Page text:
The end of the year always brings us plenty of lists. Nowadays, with the advent of social media, the lists are more personalized, specialized: My favorite reads of 2013, my favorite movies of 2013, my favorite celebrity nip-slips, corporate mergers, whatever. Numerous requests on Facebook to name the ten books that stuck with me left me confused and wrung out. Synapses misfired, bad memories floated up. Did I really love that book? Or was I just starved for entertainment as I rode the buses all night with nowhere else to go?
The talk of lists got me thinking. It reminded me of when I was young and the end-of-year programming on the big three networks was peppered with “best of” lists. Those shows that encapsulated and condensed the previous year into a half-hour-long string of clips, making us all agree that Jaws was quite a phenomenon, or that Jimmy Carter’s brother, Billy, had more personality than the President. With social media taking the reins and narrowing those best of lists into something more tailored to the individual, what are we left with? Barbra Walter’s 10 Most Fascinating People? Really? Miley Cyrus and Duck Dynasty?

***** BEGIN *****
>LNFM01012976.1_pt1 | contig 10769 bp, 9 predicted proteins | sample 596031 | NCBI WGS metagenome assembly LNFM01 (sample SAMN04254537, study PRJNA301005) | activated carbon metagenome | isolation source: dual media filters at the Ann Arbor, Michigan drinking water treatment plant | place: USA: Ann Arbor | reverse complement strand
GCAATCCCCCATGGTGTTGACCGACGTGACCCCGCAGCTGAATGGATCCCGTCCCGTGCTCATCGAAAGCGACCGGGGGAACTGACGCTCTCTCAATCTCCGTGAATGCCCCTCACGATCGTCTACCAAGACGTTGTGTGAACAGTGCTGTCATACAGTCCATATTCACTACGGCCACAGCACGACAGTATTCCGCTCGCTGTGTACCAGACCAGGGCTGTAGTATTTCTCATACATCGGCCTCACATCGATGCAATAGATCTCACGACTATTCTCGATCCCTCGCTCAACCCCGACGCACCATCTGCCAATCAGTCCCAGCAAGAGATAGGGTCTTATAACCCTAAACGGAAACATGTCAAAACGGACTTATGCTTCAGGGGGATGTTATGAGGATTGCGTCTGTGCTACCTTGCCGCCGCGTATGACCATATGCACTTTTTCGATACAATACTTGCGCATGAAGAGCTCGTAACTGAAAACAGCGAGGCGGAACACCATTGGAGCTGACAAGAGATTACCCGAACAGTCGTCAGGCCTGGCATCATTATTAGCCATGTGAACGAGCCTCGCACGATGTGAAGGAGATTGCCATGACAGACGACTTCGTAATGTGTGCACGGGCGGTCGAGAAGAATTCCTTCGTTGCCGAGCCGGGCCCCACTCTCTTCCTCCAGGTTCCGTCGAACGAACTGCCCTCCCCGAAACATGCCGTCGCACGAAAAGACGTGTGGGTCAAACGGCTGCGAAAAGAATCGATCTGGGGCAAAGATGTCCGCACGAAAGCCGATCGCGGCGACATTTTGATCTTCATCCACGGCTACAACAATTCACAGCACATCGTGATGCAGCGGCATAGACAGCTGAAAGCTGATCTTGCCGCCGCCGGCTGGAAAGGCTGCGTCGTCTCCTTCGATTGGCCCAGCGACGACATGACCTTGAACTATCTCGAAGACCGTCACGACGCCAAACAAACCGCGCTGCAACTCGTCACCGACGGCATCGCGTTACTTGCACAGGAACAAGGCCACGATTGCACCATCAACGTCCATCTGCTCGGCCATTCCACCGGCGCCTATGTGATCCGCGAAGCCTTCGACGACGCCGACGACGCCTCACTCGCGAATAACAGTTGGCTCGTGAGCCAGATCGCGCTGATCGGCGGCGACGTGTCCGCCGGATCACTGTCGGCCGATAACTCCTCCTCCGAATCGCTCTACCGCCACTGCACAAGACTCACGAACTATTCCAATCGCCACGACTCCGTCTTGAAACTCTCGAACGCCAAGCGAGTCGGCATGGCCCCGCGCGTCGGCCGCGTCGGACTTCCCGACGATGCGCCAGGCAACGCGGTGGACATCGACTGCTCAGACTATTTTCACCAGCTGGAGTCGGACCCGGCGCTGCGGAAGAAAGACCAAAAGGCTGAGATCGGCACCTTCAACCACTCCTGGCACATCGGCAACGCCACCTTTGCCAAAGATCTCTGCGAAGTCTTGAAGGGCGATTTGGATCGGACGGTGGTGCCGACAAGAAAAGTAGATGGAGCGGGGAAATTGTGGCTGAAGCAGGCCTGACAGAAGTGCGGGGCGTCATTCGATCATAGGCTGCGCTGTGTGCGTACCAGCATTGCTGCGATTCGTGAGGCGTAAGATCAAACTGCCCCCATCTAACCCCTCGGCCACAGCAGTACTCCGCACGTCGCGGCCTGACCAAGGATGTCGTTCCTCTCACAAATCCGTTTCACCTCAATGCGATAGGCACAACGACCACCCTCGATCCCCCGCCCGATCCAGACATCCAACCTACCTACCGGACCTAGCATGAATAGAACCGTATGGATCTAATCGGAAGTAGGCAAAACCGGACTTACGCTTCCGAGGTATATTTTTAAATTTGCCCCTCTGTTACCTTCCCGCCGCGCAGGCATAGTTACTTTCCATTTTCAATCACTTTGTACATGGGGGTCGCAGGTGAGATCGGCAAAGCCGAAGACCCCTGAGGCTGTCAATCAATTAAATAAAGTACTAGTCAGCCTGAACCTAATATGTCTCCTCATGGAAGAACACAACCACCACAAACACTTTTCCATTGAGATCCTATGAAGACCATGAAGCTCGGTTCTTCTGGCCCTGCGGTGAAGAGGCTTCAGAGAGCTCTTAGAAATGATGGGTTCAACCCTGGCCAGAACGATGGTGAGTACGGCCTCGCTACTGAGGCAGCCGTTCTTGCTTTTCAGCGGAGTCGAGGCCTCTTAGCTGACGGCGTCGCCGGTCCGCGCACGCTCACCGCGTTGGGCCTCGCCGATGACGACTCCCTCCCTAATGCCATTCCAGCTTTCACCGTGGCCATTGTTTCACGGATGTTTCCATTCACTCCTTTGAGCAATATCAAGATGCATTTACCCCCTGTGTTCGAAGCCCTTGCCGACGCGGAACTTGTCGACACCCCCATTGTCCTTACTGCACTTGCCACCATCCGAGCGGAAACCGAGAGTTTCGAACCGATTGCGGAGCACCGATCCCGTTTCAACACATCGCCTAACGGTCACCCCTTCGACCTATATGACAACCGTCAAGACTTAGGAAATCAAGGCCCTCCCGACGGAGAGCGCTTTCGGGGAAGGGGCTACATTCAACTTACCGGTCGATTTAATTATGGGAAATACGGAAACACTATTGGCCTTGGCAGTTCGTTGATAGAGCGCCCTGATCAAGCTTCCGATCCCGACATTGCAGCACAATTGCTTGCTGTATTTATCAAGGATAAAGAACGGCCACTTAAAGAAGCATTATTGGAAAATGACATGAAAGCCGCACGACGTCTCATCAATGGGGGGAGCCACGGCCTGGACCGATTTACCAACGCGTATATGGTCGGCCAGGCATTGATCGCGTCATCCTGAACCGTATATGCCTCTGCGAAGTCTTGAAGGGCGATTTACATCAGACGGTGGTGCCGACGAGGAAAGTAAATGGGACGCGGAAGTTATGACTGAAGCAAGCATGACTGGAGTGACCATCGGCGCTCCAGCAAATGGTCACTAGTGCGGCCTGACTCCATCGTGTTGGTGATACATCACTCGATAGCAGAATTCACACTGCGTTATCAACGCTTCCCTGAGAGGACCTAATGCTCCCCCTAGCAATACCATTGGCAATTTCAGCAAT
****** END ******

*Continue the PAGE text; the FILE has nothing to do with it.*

It occurred to me that the lists of old served a sacred purpose. They were cultural touchstones, getting us all to agree on what was important, making sure we were all on the same page before we turned to the next chapter of our lives. There were plenty of them: Time, People, Newsweek. There was the Encyclopedia Yearbook and the big award shows, too. It created a common experience for the culture that was easy to identify and barter with. I think it goes a long way to explain why we’re so hung up on music and movies from that era—it’s too confusing to keep up with the choices now.
Now, the tentacles of media have stretched so far that it’s hard to identify what’s important to who and why we should be paying attention to anything. Like something out of H.P. Lovecraft’s dark imagination, the media now delivers an endless variety of previously unimaginable dreck. Sometimes I miss those old “best of” shows reminding us that we are one culture. Whether it was Saturday Night Live or Star Wars, we all seemed to have a common ground back then, there wasn’t so many genres and sub-genres. At least you knew what to talk about when you got to the water cooler.